A well-dressed man stood up on my bus yesterday morning and brightly informed his fellow passengers not to worry. The world might have not ended as promised, he declared, but it would soon, so just hang on in there. That will come as a relief to the Premier League as it would mean not having to make all those cash-consuming parachute payments.
That air of indefatigable optimism, albeit with a Pythonesque twist, is a feature in sporting dressing rooms – apart from Upton Park of course – and it also appears to have a home in the One Show studio. I say appears because I have only seen the One Show once. It is necessary to make that clear because there are some programmes it does not do to admit to watching and OS stands alongside You're On Sky Sports and ITV's Sing If You Can, officially the worst show ever made. The problem with that is I have no idea whether Phil Tufnell's appearance on my one viewing of the One Show was a one-off. The presenters Alex Jones and Matt Baker – it has the air of Blue Peter for grown-ups living in Surbiton – greet everyone with warm familiarity so it was difficult to tell how much of regular Tuffers is.
The former England cricketer owes his presence on our screens not to what he did as an England cricketer but rather to his ability to stay cheery and look on the bright side as he chewed his way through platters of bemused bugs in the Australian jungle. It took him beyond his sport, which remains a rare happening, especially where cricketers are concerned. Tuffers' One Show brief was to go and see a man who had painted the inside of his house to look like the Sistine Chapel. He took a critic with him to judge the work of the self-taught artist – who bore a striking resemblance to a cross-breeding of Cliff Richards and Barry Richards, the Seventies versions. It was all a bit Esther Rantzen only with less teeth.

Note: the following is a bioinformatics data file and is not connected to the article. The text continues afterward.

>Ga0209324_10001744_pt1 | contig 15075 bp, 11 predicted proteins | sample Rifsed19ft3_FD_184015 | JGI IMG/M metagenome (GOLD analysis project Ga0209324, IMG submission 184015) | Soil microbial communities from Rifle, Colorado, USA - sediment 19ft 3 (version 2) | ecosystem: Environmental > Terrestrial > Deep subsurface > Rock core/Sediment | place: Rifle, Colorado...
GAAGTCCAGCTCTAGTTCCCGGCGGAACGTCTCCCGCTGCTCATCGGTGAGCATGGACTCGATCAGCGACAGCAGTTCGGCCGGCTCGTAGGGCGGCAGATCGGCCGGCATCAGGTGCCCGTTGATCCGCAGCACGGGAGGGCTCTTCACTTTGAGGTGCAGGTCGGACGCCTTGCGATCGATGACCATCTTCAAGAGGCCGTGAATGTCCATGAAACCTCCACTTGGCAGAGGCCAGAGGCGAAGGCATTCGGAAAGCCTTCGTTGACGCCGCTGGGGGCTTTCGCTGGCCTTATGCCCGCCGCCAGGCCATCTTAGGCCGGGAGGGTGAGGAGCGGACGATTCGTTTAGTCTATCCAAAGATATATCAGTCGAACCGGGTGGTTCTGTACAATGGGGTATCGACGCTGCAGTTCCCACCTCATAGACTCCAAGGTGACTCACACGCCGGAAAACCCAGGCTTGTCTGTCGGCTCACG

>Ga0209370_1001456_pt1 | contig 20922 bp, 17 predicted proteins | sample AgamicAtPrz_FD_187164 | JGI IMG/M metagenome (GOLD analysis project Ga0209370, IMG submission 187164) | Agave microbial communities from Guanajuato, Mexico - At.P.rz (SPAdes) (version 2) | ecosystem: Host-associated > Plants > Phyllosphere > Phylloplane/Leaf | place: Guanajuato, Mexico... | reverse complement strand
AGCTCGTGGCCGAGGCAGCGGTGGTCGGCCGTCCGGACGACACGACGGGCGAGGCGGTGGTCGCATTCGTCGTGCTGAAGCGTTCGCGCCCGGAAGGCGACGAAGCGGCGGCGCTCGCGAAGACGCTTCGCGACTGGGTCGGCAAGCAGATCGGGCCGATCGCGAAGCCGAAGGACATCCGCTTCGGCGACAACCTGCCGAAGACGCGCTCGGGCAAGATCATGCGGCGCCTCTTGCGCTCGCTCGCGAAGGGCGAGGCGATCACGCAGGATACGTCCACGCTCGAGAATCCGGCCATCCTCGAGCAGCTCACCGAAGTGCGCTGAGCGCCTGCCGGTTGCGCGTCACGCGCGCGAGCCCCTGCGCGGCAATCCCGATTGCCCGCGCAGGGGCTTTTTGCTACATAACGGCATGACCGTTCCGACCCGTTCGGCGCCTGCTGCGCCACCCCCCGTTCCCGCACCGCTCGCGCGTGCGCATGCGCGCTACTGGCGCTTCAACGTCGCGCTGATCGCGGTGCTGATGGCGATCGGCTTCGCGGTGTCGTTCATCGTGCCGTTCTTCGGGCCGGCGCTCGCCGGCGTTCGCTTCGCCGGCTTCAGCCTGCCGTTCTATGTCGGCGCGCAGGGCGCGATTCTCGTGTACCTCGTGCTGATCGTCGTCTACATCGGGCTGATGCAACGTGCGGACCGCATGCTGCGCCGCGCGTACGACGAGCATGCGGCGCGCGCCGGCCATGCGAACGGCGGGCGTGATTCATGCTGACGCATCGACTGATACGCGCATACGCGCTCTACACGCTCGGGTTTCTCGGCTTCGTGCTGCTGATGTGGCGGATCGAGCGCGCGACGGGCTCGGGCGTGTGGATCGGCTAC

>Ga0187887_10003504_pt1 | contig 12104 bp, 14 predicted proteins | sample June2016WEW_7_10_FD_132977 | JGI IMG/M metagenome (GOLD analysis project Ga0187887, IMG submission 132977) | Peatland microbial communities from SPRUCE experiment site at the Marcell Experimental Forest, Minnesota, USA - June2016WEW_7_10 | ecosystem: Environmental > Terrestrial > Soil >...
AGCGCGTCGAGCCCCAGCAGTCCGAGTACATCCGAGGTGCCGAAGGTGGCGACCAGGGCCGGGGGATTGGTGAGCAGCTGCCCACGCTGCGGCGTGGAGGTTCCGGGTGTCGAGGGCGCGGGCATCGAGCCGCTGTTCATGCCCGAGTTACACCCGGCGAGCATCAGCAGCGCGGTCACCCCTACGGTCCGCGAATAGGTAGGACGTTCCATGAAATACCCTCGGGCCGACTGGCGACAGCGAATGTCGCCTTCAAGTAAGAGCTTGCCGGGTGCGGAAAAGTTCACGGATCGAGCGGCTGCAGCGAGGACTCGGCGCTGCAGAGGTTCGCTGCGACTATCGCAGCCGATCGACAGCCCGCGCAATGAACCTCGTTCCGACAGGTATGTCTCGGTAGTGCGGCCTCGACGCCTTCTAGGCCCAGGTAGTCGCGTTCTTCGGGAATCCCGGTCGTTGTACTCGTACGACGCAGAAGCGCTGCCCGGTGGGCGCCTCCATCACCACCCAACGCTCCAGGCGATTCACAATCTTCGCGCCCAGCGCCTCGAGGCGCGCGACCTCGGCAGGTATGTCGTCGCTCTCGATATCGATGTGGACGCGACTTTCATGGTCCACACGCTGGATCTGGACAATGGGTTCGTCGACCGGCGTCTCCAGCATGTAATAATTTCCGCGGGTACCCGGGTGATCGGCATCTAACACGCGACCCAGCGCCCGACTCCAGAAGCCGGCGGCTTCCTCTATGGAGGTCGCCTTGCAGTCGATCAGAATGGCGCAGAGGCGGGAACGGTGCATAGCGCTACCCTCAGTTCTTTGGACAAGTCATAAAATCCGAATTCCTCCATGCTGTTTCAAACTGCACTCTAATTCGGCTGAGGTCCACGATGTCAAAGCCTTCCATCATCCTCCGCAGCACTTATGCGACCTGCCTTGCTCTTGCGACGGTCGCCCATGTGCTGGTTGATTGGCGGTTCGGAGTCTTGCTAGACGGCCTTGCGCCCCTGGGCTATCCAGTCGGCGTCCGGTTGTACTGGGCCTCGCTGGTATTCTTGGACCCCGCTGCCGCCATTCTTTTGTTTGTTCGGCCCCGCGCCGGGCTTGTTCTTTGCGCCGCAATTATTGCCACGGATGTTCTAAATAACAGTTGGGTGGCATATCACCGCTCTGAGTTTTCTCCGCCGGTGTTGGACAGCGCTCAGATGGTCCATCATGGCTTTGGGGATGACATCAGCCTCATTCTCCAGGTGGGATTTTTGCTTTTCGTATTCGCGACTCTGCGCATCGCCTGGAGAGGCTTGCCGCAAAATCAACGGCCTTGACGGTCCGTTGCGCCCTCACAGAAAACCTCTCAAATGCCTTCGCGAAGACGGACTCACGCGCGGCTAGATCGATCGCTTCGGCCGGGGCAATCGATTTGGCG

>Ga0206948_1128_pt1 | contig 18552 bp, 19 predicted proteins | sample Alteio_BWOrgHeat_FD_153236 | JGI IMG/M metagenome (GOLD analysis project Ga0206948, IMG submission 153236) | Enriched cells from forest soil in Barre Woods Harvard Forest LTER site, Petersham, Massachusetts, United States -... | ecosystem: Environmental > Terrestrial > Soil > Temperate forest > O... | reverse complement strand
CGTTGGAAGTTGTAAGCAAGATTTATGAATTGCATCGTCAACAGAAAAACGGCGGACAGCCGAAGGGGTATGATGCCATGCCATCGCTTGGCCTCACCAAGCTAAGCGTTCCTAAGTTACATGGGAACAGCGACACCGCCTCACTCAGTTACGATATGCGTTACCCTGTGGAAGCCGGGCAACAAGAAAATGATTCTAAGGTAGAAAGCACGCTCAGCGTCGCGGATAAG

Cliff/Barry, Tuffers' questioning revealed, had never been to Rome. "You should get yourself there," advised the man of the world who once dismissed India with the timeless phrase "Done the elephants, done the poverty. Now I'm off home."
It may not make a Bafta imminent, although if Robbie Savage can win an award for wittering on the radio anything is possible, but at least he is on TV, which is more than Shane Warne. Warne has some 600 more Test wickets than Tufnell, but that counts for nothing in the cut-throat world of fluffy TV. Warne's chat show was ditched Down Under before the end of its run earlier this year because it was, apparently, rubbish. That unfortunately is not a looming fate for the One Show.
Warne's farewell to the sport he has graced was low key, partly because when watching the IPL it is tricky to make out the game itself amid the plethora of advertising that envelops it. A six is referred to by commentators as a "DLF maximum" after the competition's sponsors, a rebranding exercise that will set the Premier League dreaming of Fizzy Drink Free Kickzz and Pop Tart Penalties.
Warne looks leaner than he did in his proper-cricket-playing heyday and his bowling in the four overs he was allowed does not appear to have obviously taken a turn for the worse, as Muttiah Muralitharan's had come the end of the World Cup. Warne has thrown himself as enthusiastically as ever into the IPL but it is an event that is impossible to warm to, certainly on TV and, to judge by debates on Indian news channels, one that locals too are treating as more a trip to the circus than an all-consuming passion, like, say, the end of the world.